By Tanner Willis
The Panhandle Regional Law Enforcement Academy was founded in 1968. The first graduating class had nine recruits.
More than 40 years later, the academy is on its 104th class and maintains a class average of 22 recruits.
The PRLEA operates under the Amarillo College criminal justice department and is one of only two police academies in the Texas Panhandle.
It is offered twice a year and has both day and night classes. The program currently has 23 recruits.
This class began in October and will graduate in March.
The first semester consists mainly of learning the laws, while the second semester focuses more on field work.
“The recruits will learn everything from Texas penal codes to firearms and use of deadly force,” said Alex Chancia, director of the program.
The PRLEA works with the Amarillo Police Department and the sheriff’s departments of Potter and Randall counties along with other agencies.
Students get hands-on experience in facilities such as the APD firearms range and Rick Husband International Airport.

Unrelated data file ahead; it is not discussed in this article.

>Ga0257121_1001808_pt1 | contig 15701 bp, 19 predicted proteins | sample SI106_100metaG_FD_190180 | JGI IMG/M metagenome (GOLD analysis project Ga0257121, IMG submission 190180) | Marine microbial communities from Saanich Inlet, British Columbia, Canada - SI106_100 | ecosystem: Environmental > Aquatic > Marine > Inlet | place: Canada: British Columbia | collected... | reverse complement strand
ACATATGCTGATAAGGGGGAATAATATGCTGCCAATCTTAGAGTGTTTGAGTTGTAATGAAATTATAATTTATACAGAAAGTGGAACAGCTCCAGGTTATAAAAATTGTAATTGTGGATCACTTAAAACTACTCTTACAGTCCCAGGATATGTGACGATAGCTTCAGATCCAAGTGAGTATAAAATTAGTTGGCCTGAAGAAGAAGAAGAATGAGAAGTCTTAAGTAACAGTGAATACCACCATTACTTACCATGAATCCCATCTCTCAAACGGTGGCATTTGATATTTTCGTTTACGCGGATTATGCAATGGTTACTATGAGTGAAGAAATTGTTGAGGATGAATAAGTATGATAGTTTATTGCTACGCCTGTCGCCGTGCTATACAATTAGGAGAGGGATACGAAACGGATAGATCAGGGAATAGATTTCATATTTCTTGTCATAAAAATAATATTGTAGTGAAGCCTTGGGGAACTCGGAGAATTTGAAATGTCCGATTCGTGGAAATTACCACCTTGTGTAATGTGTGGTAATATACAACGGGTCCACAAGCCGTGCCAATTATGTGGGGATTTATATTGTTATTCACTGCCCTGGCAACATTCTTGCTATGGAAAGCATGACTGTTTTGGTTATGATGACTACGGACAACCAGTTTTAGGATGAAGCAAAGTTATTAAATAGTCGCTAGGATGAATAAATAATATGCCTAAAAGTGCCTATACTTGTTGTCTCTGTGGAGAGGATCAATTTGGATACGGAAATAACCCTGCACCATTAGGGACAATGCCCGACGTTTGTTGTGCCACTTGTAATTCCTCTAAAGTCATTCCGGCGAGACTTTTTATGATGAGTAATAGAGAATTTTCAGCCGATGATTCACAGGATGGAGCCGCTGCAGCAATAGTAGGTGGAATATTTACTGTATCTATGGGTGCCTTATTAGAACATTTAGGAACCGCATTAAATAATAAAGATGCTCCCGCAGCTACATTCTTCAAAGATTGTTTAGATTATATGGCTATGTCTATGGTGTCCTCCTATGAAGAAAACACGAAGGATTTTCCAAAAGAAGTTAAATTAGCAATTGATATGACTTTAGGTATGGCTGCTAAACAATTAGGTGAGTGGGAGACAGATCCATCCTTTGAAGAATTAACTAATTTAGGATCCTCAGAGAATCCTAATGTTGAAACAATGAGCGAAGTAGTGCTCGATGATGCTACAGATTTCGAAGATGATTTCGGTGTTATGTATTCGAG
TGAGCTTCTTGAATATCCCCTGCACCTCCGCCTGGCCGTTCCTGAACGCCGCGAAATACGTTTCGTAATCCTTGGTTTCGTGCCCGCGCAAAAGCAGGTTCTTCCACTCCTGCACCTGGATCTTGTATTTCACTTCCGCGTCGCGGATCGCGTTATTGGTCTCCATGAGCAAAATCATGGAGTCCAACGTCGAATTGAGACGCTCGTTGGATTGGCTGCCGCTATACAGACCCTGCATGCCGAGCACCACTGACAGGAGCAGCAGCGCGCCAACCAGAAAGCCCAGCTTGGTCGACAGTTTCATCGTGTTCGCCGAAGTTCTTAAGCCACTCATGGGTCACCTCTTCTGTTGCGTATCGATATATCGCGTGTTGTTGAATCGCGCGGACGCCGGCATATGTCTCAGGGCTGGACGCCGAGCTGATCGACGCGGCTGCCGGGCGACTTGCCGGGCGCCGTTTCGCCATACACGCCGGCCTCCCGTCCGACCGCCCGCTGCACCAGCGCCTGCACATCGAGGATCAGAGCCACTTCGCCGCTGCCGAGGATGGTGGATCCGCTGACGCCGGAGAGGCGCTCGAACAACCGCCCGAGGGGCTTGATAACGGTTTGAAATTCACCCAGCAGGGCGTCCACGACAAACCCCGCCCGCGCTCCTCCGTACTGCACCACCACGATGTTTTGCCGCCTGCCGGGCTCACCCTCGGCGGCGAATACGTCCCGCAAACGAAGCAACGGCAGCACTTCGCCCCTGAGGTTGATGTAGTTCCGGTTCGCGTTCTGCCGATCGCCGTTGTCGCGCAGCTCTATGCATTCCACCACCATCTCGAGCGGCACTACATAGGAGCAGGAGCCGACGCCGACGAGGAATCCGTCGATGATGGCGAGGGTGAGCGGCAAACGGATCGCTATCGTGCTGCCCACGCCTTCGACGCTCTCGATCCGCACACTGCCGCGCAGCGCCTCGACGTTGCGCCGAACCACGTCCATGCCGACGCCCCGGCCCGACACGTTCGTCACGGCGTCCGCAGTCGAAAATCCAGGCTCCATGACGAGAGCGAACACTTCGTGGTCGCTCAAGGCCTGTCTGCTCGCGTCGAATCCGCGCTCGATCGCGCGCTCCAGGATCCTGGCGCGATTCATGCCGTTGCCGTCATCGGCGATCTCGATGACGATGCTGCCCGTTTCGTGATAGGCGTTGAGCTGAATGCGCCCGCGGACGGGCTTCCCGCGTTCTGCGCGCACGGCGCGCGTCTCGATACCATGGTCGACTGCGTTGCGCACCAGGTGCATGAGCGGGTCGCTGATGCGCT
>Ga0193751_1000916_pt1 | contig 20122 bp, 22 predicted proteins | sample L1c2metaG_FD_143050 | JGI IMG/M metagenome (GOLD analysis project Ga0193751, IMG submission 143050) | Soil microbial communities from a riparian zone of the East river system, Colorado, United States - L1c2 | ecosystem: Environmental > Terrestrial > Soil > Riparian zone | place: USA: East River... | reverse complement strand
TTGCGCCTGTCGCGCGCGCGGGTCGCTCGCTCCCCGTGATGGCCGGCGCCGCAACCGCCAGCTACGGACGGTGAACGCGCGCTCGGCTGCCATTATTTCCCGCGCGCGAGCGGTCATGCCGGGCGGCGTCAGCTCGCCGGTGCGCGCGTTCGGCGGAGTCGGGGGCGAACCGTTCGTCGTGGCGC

Recruits use the runways at the airport to practice defensive and offensive driving in squad cars.
Each class has a chain of command similar to that of an actual police station. At the top is the class leader.
Should there be any problems, recruits are to bring them to the class leader, who will try to resolve the issue before taking it to an instructor or other higher authority.
This year’s class leader is Max White.
“The first part of the year is mainly learning penal code and pretty boring, but I can’t wait until the second semester,” White said.
He said he hopes to join a police department in South Texas.
The academy has several requirements for applicants. A student must be at least 21 years old, a U.S. citizen and be a high school graduate or have 12 semester hours of credit from an accredited college or university.
Other requirements can be found in the Texas Administration Code, Title 37, Part 7, Chapter 215.
Published: Wednesday, November 03, 2011